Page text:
11. Rock ‘n’ Roll High School (1979). This movie exudes nothing but teenage rebellion, starring the Ramones. Did you know that the director’s first choice for the band was Cheap Trick? Too bad that Trick had a scheduling conflict. Then again, can anyone else imagine any other band but the Ramones in this film?

10. High Fidelity (2000). How could a book or movie lose as it uses GREAT music to tell the heartbreaking story of this man’s life? I think I will rearrange my album collection into a biographical manner.

9. Singles (1992). Welcome to Seattle, Washington, and it’s thriving grunge scene. The soundtrack is killer, and we all knew that Citizen Dick sucked. Sorry Matt Dillon’s character.

8. A Hard Day’s Night (1964). The granddaddy of all music movies. Historically speaking, this should be number one. But, as a work of art that speaks to me, it is number eight.

7. That Thing You Do! (1996). Tom Hanks wrote and directed a fantastic tale of a local band of innocents who go on to become “one hit wonders”. Pure fun!

6. Straight Outta Compton (2015). To me, this should have WON the Academy Award last year. It was timely in its tale of race relations. Plus, it showed how a group of inner city kids came together to rival the Sex Pistols in its short history yet lasting influence.

5. Purple Rain (1984). I know, the story is crap. But, the live performance footage is brilliant! That was the summer that Prince became the Prince we all celebrated last year upon his death.

4. The Rutles: All You Need Is Cash (1978). Take equal parts of Saturday Night Live, Monty Python and Seventies rock royalty, and you get a terrific parody of The Beatles in the career of the now-famous Rutles. Like this made-for-television special says, “It’s because of their really tight pants.”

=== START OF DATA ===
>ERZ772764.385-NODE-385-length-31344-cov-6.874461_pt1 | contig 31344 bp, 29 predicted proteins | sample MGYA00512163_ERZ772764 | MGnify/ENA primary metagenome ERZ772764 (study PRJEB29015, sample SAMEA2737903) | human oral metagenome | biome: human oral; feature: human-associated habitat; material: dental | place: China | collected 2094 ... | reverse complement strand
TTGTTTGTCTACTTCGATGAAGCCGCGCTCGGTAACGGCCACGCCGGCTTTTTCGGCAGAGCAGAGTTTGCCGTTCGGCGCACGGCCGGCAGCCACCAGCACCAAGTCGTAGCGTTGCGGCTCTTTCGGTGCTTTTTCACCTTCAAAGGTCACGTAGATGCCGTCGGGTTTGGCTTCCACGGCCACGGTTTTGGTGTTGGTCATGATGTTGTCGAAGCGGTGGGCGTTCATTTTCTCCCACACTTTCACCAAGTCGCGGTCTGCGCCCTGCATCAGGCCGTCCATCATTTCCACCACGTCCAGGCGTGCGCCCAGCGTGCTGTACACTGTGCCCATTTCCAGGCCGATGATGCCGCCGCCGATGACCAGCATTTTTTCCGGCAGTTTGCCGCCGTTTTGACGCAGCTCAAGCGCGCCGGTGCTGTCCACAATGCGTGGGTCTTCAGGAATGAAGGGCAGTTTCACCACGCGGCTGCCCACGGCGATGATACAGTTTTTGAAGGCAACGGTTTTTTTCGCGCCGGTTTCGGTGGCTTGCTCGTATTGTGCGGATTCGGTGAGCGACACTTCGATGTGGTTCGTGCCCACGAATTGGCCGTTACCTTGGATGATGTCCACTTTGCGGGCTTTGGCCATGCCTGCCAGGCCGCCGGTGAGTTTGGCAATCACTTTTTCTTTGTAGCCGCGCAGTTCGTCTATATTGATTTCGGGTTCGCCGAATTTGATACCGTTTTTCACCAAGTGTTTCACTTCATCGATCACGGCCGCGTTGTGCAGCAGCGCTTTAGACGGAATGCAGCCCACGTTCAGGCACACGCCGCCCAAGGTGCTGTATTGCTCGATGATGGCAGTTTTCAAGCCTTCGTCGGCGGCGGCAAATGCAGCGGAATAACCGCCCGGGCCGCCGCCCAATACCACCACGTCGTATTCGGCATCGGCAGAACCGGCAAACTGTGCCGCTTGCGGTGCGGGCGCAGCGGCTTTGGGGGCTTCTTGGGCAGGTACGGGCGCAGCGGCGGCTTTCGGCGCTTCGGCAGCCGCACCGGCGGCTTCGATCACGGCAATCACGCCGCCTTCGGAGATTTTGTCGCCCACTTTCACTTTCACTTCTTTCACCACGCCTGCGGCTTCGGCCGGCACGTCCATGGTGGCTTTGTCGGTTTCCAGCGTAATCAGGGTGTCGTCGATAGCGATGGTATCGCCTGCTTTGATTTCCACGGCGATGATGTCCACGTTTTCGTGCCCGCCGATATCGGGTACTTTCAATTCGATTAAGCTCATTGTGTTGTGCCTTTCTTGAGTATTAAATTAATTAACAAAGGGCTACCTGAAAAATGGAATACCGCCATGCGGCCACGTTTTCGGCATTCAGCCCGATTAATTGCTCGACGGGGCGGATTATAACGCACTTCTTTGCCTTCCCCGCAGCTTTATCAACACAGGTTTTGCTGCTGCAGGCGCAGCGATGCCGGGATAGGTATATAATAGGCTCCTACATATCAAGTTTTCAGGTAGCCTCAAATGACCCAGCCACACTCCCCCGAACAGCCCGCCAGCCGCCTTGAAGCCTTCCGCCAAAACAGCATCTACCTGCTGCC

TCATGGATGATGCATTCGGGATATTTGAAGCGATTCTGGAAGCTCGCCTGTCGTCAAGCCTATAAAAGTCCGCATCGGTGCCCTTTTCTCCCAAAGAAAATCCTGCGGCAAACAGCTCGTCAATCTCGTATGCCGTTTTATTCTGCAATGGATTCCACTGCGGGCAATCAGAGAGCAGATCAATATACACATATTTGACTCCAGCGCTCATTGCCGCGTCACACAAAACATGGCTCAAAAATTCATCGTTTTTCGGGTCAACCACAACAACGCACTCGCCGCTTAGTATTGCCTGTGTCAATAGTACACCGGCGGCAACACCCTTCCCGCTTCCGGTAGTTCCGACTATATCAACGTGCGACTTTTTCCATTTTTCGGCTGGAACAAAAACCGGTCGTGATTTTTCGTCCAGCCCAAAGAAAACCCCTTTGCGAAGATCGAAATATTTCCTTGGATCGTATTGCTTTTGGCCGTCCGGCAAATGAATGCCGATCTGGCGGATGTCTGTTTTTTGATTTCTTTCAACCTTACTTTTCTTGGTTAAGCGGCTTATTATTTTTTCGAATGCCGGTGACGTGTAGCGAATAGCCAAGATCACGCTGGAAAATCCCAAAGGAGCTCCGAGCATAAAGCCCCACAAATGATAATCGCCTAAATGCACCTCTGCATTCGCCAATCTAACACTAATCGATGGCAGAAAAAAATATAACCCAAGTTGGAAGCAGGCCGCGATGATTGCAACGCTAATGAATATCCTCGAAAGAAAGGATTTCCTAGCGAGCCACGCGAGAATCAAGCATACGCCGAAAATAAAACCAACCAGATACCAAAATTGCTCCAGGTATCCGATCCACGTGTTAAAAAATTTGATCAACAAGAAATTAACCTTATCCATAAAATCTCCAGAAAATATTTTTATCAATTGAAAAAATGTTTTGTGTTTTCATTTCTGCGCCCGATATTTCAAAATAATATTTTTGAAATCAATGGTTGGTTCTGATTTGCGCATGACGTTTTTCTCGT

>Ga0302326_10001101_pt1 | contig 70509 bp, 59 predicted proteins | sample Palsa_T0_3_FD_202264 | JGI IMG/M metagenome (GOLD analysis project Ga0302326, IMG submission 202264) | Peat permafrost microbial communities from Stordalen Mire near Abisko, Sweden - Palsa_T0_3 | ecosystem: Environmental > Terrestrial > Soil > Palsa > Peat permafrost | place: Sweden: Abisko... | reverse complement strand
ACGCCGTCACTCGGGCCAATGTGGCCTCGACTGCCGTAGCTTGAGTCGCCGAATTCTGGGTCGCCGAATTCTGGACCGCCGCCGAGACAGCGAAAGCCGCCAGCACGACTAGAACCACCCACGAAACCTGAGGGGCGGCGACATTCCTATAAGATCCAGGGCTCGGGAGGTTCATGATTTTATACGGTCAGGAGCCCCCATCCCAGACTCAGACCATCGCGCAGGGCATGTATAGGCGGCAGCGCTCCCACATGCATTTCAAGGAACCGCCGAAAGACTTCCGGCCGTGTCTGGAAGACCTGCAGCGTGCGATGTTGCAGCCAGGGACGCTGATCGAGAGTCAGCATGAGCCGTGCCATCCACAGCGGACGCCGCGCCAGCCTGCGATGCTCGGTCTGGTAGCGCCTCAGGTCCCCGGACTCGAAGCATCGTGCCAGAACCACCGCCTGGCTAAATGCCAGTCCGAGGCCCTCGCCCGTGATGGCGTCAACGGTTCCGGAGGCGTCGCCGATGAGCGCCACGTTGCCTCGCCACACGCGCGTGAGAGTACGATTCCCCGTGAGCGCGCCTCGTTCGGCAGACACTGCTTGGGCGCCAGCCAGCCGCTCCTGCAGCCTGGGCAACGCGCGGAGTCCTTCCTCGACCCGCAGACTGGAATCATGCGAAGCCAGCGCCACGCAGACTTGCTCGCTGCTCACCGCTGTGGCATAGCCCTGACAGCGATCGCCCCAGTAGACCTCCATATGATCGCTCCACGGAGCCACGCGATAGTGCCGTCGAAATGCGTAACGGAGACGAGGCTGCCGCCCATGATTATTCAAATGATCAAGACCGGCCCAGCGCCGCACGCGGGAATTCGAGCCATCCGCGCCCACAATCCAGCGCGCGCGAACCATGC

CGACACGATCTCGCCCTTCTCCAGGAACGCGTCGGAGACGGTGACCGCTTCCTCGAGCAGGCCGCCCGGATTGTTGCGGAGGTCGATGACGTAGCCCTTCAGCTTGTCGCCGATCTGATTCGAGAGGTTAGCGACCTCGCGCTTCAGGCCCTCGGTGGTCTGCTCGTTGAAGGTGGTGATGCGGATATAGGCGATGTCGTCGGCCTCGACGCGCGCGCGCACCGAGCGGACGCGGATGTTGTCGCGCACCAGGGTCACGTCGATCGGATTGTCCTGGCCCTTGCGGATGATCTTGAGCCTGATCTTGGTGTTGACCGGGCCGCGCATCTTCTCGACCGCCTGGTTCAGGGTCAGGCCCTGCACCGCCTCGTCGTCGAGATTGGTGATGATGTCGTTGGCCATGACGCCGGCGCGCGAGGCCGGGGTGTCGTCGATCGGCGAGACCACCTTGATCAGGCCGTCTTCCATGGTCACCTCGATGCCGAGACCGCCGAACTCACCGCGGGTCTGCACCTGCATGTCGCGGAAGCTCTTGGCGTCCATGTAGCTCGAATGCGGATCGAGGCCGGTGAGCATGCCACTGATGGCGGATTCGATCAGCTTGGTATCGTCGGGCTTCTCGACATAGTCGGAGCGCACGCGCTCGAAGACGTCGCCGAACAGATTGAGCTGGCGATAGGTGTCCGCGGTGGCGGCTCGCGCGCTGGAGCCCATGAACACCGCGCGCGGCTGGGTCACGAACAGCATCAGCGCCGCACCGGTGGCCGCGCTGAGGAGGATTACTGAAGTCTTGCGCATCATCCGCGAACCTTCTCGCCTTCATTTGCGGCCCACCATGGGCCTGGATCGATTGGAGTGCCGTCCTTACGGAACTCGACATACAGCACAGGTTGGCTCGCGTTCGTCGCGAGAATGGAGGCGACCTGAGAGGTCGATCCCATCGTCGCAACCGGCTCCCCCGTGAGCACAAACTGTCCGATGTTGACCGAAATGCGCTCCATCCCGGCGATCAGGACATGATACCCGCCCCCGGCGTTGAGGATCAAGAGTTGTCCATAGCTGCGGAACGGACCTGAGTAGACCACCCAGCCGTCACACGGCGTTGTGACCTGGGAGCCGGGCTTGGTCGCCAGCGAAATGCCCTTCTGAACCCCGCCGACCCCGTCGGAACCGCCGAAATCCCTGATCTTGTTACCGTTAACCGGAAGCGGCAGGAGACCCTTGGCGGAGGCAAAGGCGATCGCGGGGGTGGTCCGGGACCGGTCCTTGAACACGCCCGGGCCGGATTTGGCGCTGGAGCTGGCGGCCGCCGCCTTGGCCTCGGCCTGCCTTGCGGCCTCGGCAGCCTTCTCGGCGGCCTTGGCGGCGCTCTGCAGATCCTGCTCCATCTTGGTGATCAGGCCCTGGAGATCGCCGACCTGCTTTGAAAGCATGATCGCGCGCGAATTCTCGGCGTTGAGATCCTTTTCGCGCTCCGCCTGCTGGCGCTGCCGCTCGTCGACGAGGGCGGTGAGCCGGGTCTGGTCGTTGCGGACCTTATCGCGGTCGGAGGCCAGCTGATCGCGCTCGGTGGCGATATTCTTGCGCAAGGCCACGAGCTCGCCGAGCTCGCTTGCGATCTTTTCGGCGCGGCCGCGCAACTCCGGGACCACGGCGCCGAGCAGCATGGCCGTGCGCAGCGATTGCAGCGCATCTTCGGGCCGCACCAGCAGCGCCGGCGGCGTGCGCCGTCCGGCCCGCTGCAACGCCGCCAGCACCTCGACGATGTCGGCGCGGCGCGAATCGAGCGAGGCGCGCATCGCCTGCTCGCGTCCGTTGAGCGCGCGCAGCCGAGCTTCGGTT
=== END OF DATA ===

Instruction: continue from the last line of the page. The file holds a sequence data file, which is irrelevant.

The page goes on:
3. The Commitments (1991). Based on the book of the same title, follows a group of slum kids in Ireland coming together to form a soul band. The music was so good that TWO soundtracks became hits.

2. Almost Famous (2000). Before Cameron Crowe became a famous filmmaker and screenwriter, he was a journalist for Rolling Stone magazine, starting when he was a high school student. This coming-of-age story is the fictionalized story of Crowe’s life.

1. This Is Spinal Tap (1984). This brilliant parody of a “rockumentary” of a fiction band called Spinal Tap (or are they fictional?) and their rise to the “top” and their gradual slide back to the “bottom”. So many of the stories told in this movie have been actually experienced by “real” artists that the film is required watching by all budding music stars. Go see Anvil! The Story of Anvil to watch the real life version of this movie.

So, when you are in the mood for some binge watching, here is a list of some rock music films that I would endorse. Let me know what you suggest I watch. Peace out!

Author: ifmyalbumscouldtalk

I am just a long-time music fan who used to be a high school science teacher and a varsity coach of several high school athletic teams. Before that, I worked as a medical technologist at three hospitals in their labs, mainly as a microbiologist. I am retired/disabled (Failed Back Surgery Syndrome), and this is my attempt to remain a human. Additionally, I am a serious vinyl aficionado, with a CD addiction and a love of reading about rock history. Finally, I am a fan of Prince, Cheap Trick, Tom Petty, R.E.M., Hall & Oates, Springsteen, Paul Weller & his bands and Power Pop music.